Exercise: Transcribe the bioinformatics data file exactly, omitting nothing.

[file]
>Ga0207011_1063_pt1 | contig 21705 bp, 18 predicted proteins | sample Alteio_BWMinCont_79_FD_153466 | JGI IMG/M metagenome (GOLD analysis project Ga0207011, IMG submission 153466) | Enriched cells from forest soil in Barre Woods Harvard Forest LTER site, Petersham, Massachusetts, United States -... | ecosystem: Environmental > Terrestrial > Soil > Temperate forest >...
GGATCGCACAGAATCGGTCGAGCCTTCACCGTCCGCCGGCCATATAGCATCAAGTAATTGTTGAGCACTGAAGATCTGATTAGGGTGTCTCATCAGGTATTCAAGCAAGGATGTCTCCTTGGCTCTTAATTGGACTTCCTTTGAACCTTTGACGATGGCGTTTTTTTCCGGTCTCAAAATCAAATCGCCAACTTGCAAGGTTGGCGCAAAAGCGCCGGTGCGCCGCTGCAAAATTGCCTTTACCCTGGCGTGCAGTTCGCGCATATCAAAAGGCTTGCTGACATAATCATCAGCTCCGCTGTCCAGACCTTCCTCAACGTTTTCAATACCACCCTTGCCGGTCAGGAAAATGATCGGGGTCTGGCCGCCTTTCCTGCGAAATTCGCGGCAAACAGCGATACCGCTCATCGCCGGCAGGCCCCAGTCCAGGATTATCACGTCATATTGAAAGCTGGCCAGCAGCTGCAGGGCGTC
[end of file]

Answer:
>Ga0207011_1063_pt1 | contig 21705 bp, 18 predicted proteins | sample Alteio_BWMinCont_79_FD_153466 | JGI IMG/M metagenome (GOLD analysis project Ga0207011, IMG submission 153466) | Enriched cells from forest soil in Barre Woods Harvard Forest LTER site, Petersham, Massachusetts, United States -... | ecosystem: Environmental > Terrestrial > Soil > Temperate forest >...
GGATCGCACAGAATCGGTCGAGCCTTCACCGTCCGCCGGCCATATAGCATCAAGTAATTGTTGAGCACTGAAGATCTGATTAGGGTGTCTCATCAGGTATTCAAGCAAGGATGTCTCCTTGGCTCTTAATTGGACTTCCTTTGAACCTTTGACGATGGCGTTTTTTTCCGGTCTCAAAATCAAATCGCCAACTTGCAAGGTTGGCGCAAAAGCGCCGGTGCGCCGCTGCAAAATTGCCTTTACCCTGGCGTGCAGTTCGCGCATATCAAAAGGCTTGCTGACATAATCATCAGCTCCGCTGTCCAGACCTTCCTCAACGTTTTCAATACCACCCTTGCCGGTCAGGAAAATGATCGGGGTCTGGCCGCCTTTCCTGCGAAATTCGCGGCAAACAGCGATACCGCTCATCGCCGGCAGGCCCCAGTCCAGGATTATCACGTCATATTGAAAGCTGGCCAGCAGCTGCAGGGCGTC